She talks about me more, raising awareness of things I’ve never thought about. “Your skin is better now,” she says over dinner one time. “Jia’s skin was never this pale.”

She makes me try on Jia’s dresses, which are too big. When she pinches the fabric at the waist and remarks she needs to tailor it, she smiles. She does all the laundry, checking the sheets and looking for something. Jia did the same thing everyday for a couple of weeks before we left, pacing around the room in the early morning as if something were chasing her. I start examining the sheets immediately when I wake up, relieved when I see the blank canvas that signals normality.

The worst thing about the house is not waiting for Jia to come back but that I have nothing to remember her with during this absence. Now that she is gone, I don’t think of Mama as Mama anymore. When there is only one other person in the house, she does not need to be named. I chant to and for Jia, calling for her to come for me and reclaim her space. Even if she is only a spirit and cannot touch me anymore, I would be satisfied if she appeared to me in a dream. If I cannot touch her or bury her properly, I should at least see her. But she has never done anything I wanted.

One day, I’m overwhelmed with the desire to find anything left of her and revisit every spot she has touched. I crawl into every crevice of the house and eventually return to our bedroom. Jia’s bed is pristine, unlike the rumpled sheets we left it with, but I find a piece of candy in the corner of a drawer. I roll it in my mouth, distracted by its sweetness, and split my fingernails trying to open our secret hideout. The floorboard has been nailed down since we left and there is nothing in the house to pry it open with. She holds my hands in a bowl of ice and vinegar to stop my nails from bleeding and to punish me, but they had gone numb and as I stare at the blood swirling into the vinegar, the heavy softness of sand slips through my hand. My fingernails heal, but the beds remain bloody. No matter what she does to make it go away, it still shines red and I smile at her futile attempts.

As days turn into weeks and months, she stops smiling at me. She scrubs at my skin with bristle brushes, sanding a never-ending layer of dirt away. When hair begins growing on my body, she dedicates hours to shaving my legs and back only to have it reappear the next day. More and more, she pulls me out of bed at increasingly early hours to check the bed sheets and press her lips together when she sees they are pure white. I understand Jia’s early morning pacings now, but I refuse to do the same. It is no longer a matter of if but when. Unlike everything else in my life, I can choose to accept or deny this.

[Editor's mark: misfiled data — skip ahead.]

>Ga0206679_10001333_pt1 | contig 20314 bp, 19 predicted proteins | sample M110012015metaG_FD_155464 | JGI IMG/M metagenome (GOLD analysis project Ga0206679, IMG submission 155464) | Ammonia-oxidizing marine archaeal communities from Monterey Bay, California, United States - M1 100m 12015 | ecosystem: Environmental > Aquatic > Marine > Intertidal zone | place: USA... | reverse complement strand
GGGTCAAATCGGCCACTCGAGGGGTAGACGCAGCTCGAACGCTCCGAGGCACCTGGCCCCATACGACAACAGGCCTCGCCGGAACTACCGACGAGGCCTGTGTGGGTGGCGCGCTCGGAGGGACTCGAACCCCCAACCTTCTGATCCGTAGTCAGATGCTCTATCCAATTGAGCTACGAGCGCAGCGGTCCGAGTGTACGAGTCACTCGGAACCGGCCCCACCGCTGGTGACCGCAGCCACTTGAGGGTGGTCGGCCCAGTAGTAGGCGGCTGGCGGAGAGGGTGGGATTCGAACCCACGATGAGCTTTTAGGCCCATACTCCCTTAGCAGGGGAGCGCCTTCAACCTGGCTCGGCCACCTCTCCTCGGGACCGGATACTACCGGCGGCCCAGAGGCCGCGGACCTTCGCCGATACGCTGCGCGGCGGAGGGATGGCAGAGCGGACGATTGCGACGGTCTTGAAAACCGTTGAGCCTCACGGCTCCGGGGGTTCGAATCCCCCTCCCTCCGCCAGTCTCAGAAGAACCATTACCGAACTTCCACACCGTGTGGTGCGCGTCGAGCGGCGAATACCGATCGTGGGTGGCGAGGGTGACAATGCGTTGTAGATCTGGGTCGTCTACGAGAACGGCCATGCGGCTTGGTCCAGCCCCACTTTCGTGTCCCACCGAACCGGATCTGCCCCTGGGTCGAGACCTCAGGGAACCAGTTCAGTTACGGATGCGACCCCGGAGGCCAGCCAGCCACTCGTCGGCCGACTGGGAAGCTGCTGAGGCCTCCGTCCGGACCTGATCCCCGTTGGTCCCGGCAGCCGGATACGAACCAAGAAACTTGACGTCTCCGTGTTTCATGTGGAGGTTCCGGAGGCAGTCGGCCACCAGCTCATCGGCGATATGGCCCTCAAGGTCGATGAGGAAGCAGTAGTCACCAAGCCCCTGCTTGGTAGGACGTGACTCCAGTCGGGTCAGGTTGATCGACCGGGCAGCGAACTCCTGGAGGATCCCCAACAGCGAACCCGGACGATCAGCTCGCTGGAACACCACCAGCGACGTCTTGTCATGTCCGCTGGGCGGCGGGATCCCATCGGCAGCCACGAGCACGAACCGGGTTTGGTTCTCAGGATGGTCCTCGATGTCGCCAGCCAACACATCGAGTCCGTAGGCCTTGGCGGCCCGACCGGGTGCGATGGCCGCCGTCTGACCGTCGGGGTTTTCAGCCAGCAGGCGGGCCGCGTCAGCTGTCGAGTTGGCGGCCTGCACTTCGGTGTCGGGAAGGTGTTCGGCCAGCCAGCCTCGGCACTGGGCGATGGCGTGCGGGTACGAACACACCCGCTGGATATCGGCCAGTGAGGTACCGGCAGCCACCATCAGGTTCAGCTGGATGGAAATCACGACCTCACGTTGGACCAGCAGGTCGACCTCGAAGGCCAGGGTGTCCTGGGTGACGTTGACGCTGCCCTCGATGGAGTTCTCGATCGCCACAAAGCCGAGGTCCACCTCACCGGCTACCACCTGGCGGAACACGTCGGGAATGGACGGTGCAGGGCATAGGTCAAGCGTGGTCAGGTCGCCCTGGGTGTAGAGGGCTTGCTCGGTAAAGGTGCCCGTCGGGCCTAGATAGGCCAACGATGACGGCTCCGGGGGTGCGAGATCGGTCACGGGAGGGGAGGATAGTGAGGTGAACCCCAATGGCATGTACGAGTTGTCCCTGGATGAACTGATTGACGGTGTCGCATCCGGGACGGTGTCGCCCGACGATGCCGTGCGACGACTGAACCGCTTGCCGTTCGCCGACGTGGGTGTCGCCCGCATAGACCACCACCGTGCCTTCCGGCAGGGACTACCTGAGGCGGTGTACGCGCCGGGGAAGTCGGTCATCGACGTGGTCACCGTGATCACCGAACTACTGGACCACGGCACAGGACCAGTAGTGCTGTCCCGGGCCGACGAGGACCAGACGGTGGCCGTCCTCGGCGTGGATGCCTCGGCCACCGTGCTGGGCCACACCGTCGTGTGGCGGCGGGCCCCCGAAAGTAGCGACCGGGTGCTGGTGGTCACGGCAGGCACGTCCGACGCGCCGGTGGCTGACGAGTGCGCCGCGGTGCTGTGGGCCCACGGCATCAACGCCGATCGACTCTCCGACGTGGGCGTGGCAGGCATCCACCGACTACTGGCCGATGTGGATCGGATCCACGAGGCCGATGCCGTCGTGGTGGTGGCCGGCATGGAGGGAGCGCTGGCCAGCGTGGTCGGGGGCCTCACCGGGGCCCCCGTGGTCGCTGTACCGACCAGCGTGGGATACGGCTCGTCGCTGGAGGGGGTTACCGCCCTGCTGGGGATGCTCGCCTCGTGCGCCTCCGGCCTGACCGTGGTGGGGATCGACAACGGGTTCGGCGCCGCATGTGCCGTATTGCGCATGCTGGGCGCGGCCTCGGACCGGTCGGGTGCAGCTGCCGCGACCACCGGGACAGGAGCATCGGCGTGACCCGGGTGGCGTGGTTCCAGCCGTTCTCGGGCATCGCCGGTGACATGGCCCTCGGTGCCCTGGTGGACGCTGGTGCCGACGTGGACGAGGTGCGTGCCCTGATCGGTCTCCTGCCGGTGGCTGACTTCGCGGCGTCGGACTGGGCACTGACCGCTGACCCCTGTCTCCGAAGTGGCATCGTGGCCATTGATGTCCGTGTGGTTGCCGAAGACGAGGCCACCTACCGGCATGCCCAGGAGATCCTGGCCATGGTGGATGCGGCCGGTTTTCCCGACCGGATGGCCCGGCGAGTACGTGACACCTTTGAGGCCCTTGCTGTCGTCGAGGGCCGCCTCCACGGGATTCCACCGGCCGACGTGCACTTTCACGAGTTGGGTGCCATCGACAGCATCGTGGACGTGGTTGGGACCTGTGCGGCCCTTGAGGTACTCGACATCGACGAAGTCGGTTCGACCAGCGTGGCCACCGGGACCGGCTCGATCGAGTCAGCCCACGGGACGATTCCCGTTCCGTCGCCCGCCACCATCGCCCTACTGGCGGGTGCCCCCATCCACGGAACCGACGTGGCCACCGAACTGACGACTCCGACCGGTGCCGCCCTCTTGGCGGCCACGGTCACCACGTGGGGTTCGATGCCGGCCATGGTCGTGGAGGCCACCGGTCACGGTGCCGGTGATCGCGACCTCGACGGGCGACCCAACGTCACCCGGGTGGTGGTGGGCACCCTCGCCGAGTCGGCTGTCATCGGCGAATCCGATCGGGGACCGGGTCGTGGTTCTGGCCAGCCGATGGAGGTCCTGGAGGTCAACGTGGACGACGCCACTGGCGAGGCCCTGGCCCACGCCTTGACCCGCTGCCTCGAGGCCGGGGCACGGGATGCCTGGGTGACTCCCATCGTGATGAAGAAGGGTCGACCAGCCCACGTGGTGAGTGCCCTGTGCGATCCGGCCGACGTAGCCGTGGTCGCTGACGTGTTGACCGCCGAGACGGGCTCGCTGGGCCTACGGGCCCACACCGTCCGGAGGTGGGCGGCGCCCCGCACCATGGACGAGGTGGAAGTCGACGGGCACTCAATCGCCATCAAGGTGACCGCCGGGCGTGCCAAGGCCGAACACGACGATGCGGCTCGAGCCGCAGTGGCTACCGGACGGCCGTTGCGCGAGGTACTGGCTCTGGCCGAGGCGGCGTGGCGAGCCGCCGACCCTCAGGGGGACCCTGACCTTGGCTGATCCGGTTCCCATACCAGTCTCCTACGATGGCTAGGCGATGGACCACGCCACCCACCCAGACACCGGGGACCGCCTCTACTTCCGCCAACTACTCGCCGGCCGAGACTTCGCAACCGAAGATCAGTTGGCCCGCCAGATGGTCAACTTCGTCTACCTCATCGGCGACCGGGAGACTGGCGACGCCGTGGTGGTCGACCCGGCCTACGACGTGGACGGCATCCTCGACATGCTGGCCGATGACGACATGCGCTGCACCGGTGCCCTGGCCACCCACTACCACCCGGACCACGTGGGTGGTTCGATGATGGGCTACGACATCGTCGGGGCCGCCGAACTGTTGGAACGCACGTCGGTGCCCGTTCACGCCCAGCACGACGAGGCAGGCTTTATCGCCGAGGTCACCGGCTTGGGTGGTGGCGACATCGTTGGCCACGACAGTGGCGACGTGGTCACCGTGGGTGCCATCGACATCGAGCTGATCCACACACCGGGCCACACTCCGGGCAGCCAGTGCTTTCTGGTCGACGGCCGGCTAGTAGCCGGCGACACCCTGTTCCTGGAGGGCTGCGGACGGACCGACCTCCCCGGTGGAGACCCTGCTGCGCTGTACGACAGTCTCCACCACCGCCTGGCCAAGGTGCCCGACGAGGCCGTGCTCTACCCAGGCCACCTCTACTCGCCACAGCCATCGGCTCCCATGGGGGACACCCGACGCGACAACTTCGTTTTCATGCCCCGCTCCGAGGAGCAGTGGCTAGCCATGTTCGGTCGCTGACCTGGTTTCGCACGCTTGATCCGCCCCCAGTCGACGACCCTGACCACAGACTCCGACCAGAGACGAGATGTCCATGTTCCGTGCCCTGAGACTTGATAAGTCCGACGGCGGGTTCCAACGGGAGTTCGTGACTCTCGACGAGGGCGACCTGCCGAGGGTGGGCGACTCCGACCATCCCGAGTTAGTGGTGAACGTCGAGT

One day it comes, shaping my body into something strange but not new. As I peer through the bars of the window, I know Jia will not return. We stepped out of this house together, but we were not the same. She carried a weight into that desert and managed to release it. I also carried a weight, but was pulled back to the house. Slowly but inevitably, it disintegrated and left a hunger. For wind; for running nowhere and anywhere; an urge to unravel myself out of an imposed skin that tightens every year. I only have to twist a hairpin and the door clicks open for me. I leave the blood and skin on the sheets and walk into my desert and to my sister. Somewhere, there are cacti in full bloom, watching others tremble before they burst open defiantly.

Beata Garrett is a queer Chinese American student at Mount Holyoke College whose works have appeared in Sine Theta Magazine, AASIA Journal, Her Culture, and The Merrimack Review, among others. She enjoys horror movies, fantasy, and science fiction.

For over a decade, Mike Castillo has played with many bands in many historic and historically dingy venues, including the band Mourning Blues, which recorded three studio albums, countless live recordings, and was a finalist in the 2010 Battle of the Bands. From heavy metal to soul, reggae to punk rock, and blues to prog rock, Castillo’s music finds inspiration in many different genres and subjects.